When I first saw a work by Angela Kaisers I was intrigued. I couldn’t immediately get what was happening on the canvas. I had to took my time to recognise the characters’ features and then focus on the situation. That is precisely what she wants. Angela Kaisers creates a sense of estrangement using familiar icons from our childhood memories or from our everyday life. In doing so, she forces the viewer to deeply think about our society’s issues and to realise how information can often be misleading. From my desire to better understand her practice comes the following interview.
You follow a complex process to realise your works. First you choose the images, than you create the digital collage and after you either paint or embroider the result on the canvas. Someone may think that the digital collage is already the artwork, why do you feel the need to “make it real”, to transform it into something analogical?
A.K.: For me this final step in my art production is a vital key not only regarding the aesthetic side of my works but its conceptual side as well. I see my works as triggers to start discussions on various
political topics. But in order to get the viewers’ attention, and by this I don’t mean a quick glance but have them take the time to take in what they are being offered, I need to create works that intrigue them and stop them in their tracks. The aesthetics of my paintings and embroideries in combination with the usage of well-known images from
popular culture have let me achieve that goal – much more so as if the works were to only exist on a screen or as a mere print on paper. If you
like, you could say the aesthetics of my works function as eye-catchers to the political issues I refer to.
In the series echoes you reflect on “How collective memory is created and develops over time and how easily it can be manipulated”. We live in the fake news era which is a real social problem, especially with the recent exasperation linked to the Covid crisis. It seems like people completely lack critical sense and they are not able to recognise real information from fakes. Is it something that you are exploring further? In your opinion, how we got here?
A.K.: I think it’s important to tackle this issue further, by pointing out how easily fake news and misleading propaganda can sneak into everyone’s daily stream of news but also by challenging and revealing specific fake news stories. The problem is quite overwhelming but not a new one. Thanks to social media it has become so much easier to reach out to so, so many people at once. In these times of having less and less real personal interaction and discussions – not only due to the Pandemic but in my opinion a side effect of social media in general – it has become harder to counter fake news and propaganda.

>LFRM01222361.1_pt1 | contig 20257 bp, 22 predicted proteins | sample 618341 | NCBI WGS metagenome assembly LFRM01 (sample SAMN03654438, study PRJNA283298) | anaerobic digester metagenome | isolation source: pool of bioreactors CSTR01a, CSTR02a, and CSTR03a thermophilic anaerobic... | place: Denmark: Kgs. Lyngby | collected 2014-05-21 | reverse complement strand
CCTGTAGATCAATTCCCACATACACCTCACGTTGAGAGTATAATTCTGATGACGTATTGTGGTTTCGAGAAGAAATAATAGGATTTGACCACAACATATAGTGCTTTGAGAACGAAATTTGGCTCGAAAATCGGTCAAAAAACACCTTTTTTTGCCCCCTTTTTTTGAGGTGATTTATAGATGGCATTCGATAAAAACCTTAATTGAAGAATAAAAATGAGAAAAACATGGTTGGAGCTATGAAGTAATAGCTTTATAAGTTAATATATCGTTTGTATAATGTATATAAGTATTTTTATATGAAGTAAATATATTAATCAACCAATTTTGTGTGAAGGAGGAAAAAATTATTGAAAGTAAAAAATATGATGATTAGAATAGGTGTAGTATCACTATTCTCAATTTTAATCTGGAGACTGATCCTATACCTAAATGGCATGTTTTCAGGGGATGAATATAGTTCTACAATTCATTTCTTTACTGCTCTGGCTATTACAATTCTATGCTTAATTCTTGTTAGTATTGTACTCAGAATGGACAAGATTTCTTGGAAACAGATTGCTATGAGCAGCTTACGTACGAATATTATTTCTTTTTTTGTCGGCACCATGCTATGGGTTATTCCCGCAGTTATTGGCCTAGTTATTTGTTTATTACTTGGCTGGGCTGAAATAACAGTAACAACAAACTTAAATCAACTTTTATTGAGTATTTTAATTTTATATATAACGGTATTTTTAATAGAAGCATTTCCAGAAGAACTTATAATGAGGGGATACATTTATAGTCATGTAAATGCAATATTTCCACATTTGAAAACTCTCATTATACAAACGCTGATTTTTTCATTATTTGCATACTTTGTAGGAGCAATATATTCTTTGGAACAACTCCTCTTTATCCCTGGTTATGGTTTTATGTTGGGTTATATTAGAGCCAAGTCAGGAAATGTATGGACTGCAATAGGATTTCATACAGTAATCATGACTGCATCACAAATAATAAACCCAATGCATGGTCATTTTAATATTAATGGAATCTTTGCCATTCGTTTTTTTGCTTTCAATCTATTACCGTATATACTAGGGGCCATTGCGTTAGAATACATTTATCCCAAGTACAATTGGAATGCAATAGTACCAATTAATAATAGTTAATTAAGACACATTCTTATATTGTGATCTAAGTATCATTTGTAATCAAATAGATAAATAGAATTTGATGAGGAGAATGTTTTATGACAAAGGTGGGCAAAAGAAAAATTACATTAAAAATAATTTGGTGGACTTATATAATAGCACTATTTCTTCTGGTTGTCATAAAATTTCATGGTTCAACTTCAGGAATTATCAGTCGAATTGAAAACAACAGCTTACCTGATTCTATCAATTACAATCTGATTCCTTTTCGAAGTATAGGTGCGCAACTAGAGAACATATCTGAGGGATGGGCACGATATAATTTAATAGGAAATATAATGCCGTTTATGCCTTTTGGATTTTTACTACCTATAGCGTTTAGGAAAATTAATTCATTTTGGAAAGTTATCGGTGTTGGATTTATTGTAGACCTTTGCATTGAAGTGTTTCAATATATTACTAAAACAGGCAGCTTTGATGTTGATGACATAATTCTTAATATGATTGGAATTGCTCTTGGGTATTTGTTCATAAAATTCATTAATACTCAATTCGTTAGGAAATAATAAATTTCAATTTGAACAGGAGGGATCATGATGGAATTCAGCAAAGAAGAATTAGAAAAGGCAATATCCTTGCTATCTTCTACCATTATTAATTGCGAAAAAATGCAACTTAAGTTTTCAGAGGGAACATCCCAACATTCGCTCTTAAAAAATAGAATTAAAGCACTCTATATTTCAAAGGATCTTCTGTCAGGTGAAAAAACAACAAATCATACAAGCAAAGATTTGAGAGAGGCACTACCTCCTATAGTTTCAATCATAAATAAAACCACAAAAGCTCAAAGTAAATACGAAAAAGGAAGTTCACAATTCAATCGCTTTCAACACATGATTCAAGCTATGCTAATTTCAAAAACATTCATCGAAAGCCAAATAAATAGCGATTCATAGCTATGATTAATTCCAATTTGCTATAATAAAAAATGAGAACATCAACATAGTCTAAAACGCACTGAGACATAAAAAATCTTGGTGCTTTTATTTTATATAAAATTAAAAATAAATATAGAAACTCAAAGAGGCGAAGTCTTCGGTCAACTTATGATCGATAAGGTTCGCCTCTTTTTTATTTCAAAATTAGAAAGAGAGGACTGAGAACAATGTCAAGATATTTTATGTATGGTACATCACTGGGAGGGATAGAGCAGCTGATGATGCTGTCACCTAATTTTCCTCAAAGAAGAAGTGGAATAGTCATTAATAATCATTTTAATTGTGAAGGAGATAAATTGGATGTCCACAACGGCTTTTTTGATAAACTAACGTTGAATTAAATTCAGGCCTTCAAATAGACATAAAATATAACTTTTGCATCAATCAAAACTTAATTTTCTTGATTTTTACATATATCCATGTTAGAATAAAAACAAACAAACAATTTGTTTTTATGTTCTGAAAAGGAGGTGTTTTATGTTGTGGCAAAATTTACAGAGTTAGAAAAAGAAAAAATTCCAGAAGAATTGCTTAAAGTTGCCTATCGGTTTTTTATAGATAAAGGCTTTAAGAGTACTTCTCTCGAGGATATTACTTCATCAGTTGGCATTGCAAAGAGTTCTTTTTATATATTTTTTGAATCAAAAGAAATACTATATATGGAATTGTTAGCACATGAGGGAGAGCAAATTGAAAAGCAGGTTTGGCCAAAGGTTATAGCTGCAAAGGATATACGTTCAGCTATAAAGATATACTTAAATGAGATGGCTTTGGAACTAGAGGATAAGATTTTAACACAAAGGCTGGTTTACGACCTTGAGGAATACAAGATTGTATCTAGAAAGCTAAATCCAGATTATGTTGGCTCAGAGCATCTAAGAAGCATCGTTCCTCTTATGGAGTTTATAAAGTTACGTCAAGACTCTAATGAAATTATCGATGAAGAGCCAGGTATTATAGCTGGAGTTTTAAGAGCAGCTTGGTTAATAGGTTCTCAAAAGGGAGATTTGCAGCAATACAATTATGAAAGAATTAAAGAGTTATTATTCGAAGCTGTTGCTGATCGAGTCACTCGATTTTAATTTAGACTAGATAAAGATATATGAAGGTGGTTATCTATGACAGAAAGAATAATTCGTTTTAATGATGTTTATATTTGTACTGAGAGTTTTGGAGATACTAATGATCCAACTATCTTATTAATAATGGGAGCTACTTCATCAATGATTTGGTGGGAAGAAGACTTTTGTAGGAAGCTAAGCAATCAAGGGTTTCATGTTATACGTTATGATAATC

In the series As the world Turns, you address themes derived by the news, pop culture, social issues and so forth, juxtaposing cartoons and reality. How do you decide which are the images to blend together? Do you want to raise a specific emotion for each of your work or is more the humorous, general effect that you are pursuing? For example, I think getting together Greta Thunberg and the Queen of hearts it’s just brilliant. Greta becomes a modern Alice but, on one hand we cannot consider her as she was lost in wonderland since she is almost the personification of conscience itself. On the other hand, though, her effort in making this world a better place may be considered naive, therefore the comparison with Alice. How did you come up with that?
A.K.: Basically, I aim to create a narrative with a twist. The twist is what makes you laugh and cry at the same time – and hopefully reflect on the
subject matter a bit further. Starting point for my works is usually an incident – current or timeless – that I want to put up for reflection and discussion. I do not separate emotions from humor here, as I believe they go hand in hand in my work and trigger each other. Nor do I want to tell the viewer what exactly they should feel and see in the work (hence
the very neutral title of my works) as long as I manage to touch you and make you reflect on the narrative on display. If we look at the example
of the Greta Thunberg work, “Alice in Wonderland” came instantly into my mind for two reasons: the storyline and features of the main character
as you yourself describe it but also the instant association I had of the Queen of Hearts with Donald Trump and all the other “white old men”
getting wound up by the power and agenda of a “teenage girl”.
In your career which are your greatest achievements and which are your goals for the future?
A. K.:I see my greatest artistic achievement in my works: to have found a way to combine political content and aesthetics in a way that neither one lacks due to the other. I aim to continue using my art as a platform to open up discussions on political issues, to intensify this discourse and reach out to a broader audience – within a gallery context but also by rethinking art spaces and exhibitions and the way we encounter art in general.
Do you have any upcoming projects you want to share with us?
A.K.: Unfortunately due to Covid-19 some events had to be postponed to the unforeseen future but I am very excited to be working with a wonderful
Berlin curator on a project happening outside of restricted spaces, in the streets of Berlin this Winter. It’s still a bit hush hush, but more news coming soon on my website.